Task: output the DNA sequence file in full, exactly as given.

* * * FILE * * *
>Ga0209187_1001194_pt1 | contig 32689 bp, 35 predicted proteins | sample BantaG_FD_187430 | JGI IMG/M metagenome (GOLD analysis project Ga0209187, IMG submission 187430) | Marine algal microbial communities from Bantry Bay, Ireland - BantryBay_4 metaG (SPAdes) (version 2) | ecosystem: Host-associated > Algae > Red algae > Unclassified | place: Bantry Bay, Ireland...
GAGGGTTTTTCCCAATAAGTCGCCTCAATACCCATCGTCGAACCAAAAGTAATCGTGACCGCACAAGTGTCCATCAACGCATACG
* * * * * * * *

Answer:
>Ga0209187_1001194_pt1 | contig 32689 bp, 35 predicted proteins | sample BantaG_FD_187430 | JGI IMG/M metagenome (GOLD analysis project Ga0209187, IMG submission 187430) | Marine algal microbial communities from Bantry Bay, Ireland - BantryBay_4 metaG (SPAdes) (version 2) | ecosystem: Host-associated > Algae > Red algae > Unclassified | place: Bantry Bay, Ireland...
GAGGGTTTTTCCCAATAAGTCGCCTCAATACCCATCGTCGAACCAAAAGTAATCGTGACCGCACAAGTGTCCATCAACGCATACG